Yeah definitely, I’ve always been a sucker for an archetype! But I prefer the Spice Girls to Jung, you know? Jung thought archetypes were innate in us, like naturally occurring but really it’s just deep social conditioning that makes us express our personalities the way we do. The Spice Girls were given their personalities by the media because a journalist couldn’t be bothered to learn their real names and I think that’s much more accurate as a metaphor for what’s happened to all of us in terms of how we view ourselves. Rather than running away from that or pretending it’s even possible to escape, I find it easier and more fun at least to lean in. I’m not the girl who sets out to explicitly break the mould, I’m more the girl who makes a million copies of the mould to the point that people eventually get so tired of looking at it they have no choice but to throw it away. I like making art about the stupid and silly and frivolous but treating it seriously. If the world inherently doesn’t take you seriously, then yes, there is power in taking your own silliness seriously.

Yeah I get you! In the same vein I read your work as having a double-edge—it can be fun and flirty and silly, but is also rebellious. I’m thinking of the blowjob POV painting in the play_station show. Even though the viewer is in a supposedly submissive position, it feels like the viewpoint is still quite assertive, looking up at a gorgeous hairy Greek god from beneath his crotch. 

Yeah I totally know what you mean…I like contradictions I suppose. To me that painting can be read way too easily as sinister but it’s actually more a joke than anything. Like when you’re a teenager and desperately trying to have or enact really dramatic and meaningful, or painful experiences where there aren’t actually that many, you know? That’s funny to me…With that piece, I was thinking about painting a super homoerotic image through the eyes of a straight girl lol. It’s kind of contradictory but actually really harmonious; worshipping at the altar of good dick while still hating men or something…

You say your paintings are an accumulation of experiences and projections, like a build-up of every television show or magazine you’ve ever read. It makes me think I need to reconsider how my tween obsession with Lizze McGuire probably still shapes my sense of self lol. Does nostalgia come into your work—for our Tumblr, MSN and TV-network formative years?

Yeah nostalgia is definitely something I always seem to touch on, even if I don’t want to! It’s one of the most compelling feelings I think for a lot of artists to play with but it’s also so hard to recreate with art. I love the feeling of nostalgia but I feel like our gen is almost over-saturated with nostalgic content at the moment, like the whole ‘relatable’ thing or throwback posts on the internet. It took me ages to figure out that true nostalgia is so much deeper and more intimate than just googling Neopets or something (which was like my whole art practice a few years ago lol). I like the way Selena Gerzic uses nostalgia in her paintings, she’s so good at adding that layer of darkness or sadness that’s necessary in conjuring an emotion like that. In my paintings, I think a lot about memories, specifically the ones that are captured in old Facebook photos or camera roll. I’m interested in how they are disingenuous because we remember shit happening the way we wanted it to have happened, not the way it actually did. It’s like a forced nostalgia; you know, is listening to a sad song to make yourself sad the same thing as actually feeling sad?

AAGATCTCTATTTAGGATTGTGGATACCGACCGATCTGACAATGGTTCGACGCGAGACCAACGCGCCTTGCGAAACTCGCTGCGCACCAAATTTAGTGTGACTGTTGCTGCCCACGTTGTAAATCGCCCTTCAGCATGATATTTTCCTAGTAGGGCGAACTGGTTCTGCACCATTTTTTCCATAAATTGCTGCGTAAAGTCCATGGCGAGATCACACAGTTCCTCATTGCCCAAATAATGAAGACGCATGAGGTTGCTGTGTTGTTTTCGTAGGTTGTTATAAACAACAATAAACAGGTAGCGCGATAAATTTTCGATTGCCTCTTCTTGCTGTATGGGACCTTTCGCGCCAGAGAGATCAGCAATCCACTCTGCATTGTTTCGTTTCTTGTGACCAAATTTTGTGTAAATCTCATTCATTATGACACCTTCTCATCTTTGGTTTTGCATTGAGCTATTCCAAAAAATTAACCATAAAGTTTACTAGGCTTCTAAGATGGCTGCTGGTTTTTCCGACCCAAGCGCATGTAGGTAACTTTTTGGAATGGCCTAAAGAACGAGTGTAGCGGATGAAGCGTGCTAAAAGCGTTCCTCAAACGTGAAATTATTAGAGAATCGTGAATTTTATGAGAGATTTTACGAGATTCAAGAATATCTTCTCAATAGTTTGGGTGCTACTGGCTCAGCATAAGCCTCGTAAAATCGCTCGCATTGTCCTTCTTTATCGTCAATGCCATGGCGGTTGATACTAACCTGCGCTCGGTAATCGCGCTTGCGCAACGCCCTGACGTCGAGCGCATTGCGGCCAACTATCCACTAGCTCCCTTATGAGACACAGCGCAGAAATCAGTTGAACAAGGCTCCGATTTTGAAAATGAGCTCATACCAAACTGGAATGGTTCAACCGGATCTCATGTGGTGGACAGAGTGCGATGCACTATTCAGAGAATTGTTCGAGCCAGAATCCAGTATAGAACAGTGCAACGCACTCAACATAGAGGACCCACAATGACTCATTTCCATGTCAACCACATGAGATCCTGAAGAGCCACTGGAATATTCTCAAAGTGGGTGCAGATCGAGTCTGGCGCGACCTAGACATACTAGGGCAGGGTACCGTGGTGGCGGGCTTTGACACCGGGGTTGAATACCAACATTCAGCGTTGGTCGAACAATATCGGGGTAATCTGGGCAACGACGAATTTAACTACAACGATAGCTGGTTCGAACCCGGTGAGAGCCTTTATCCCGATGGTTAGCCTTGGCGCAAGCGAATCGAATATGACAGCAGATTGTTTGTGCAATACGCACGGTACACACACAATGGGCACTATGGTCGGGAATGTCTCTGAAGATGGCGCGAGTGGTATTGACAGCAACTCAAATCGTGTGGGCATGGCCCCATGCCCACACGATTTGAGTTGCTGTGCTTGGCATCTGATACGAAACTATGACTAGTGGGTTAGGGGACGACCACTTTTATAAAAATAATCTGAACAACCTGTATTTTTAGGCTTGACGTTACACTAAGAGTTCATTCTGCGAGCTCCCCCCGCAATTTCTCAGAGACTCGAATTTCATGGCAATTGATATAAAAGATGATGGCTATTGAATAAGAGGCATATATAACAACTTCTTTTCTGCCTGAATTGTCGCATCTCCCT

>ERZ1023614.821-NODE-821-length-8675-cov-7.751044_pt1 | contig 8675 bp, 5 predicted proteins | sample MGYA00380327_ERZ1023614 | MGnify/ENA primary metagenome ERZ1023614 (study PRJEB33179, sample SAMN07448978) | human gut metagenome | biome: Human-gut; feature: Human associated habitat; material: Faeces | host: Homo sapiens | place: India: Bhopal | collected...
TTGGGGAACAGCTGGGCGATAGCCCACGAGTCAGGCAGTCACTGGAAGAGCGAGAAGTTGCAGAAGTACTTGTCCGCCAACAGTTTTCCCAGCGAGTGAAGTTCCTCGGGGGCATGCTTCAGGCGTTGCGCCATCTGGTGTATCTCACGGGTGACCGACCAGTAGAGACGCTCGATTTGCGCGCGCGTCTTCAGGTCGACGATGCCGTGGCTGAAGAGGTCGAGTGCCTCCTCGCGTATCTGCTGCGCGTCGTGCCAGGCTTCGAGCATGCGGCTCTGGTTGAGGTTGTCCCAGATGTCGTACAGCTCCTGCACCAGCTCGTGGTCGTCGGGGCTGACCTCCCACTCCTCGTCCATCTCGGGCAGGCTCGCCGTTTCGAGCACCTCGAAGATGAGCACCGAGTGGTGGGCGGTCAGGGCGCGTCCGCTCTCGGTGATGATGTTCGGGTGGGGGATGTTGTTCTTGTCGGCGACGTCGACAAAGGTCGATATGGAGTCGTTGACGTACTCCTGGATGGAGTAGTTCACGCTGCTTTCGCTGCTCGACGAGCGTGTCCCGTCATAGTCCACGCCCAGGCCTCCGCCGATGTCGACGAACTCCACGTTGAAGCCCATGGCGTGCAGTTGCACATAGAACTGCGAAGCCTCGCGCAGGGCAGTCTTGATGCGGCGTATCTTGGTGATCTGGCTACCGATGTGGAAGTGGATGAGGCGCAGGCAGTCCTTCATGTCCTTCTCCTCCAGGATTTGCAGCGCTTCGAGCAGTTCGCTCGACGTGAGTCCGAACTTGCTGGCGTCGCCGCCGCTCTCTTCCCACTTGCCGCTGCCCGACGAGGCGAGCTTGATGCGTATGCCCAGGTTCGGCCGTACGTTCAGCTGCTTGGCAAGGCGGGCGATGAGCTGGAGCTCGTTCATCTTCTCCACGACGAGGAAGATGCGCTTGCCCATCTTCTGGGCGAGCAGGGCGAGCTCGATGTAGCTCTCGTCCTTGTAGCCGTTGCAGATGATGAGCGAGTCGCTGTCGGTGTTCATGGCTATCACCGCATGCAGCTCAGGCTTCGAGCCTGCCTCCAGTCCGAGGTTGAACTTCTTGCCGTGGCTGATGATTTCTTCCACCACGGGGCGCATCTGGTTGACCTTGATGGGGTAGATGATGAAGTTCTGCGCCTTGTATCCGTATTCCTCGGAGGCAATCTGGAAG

I know what you mean, Main Character Syndrome pretty much defines the current moment, it’s a meme but deep down we’re all actually doing it. Someone told me that BOYZ felt like the story-board for a film—lots of dramatic camera shots which make up a detached but exciting narrative—what are your ideas around bringing drama into your work?

I love that! There is an element of drama in the photos we take everyday. I’m super conscious of using the same types of angles and compositions that you’d find on the camera roll of your friend. Super cropped close ups, images that feel edited in some way, candid moments that aren’t candid at all, each scattered between screenshots of texts, memes and cute puppy pics. We’ve all become both the director and storyboarder of our own lives. The painting of the foot in this series is an example of this. That was taken from an Instagram post I saw. Someone had edited in a tiny man under her foot. And I loved the tiny man, but didn’t include him in my painting because I wanted the viewer to feel like the tiny man. I suppose I wanted to conjure the scene. There are all these tiny intimidation tactics I think a lot of femmes have learnt subconsciously in order to feel in control, and that feels powerful to me. Dirty jandals, a fresh pedicure and a girl walking obnoxiously loudly past you, her sandals snapping on the pavement. That would be like, such an iconic opening shot for a movie!

Pippi Nola, Terror: the violent echo of a sandal smacking the sole of a girls foot, 2021, acrylic on canvas, 650 x 910 mm.

Pippi Nola, That Kurt Cobain lyric about how fish don’t have feelings… it’s sad cos he’s pisces:(, 2021, acrylic on canvas, 710 x 455.

Pippi Nola, The creases in ur pants make my heart skip a beat, 2021, acrylic and glitter on canvas, 650 x 910 mm.

Pippi Nola, I don’t trust straight boys that wear makeup, 2021, acrylic, glitter and stickers on canvas, 460 x 355 mm.

Pippi Nola, It’s not the load u carry that breaks u, it’s how u carry it, 2021, acrylic on canvas, 555 x 710 mm.

Pippi Nola, BOYS. Installation view, play_station, Whanganui-ā-tara, July 2021. 

Pippi Nola, BOYS. Installation view, play_station, Whanganui-ā-tara, July 2021.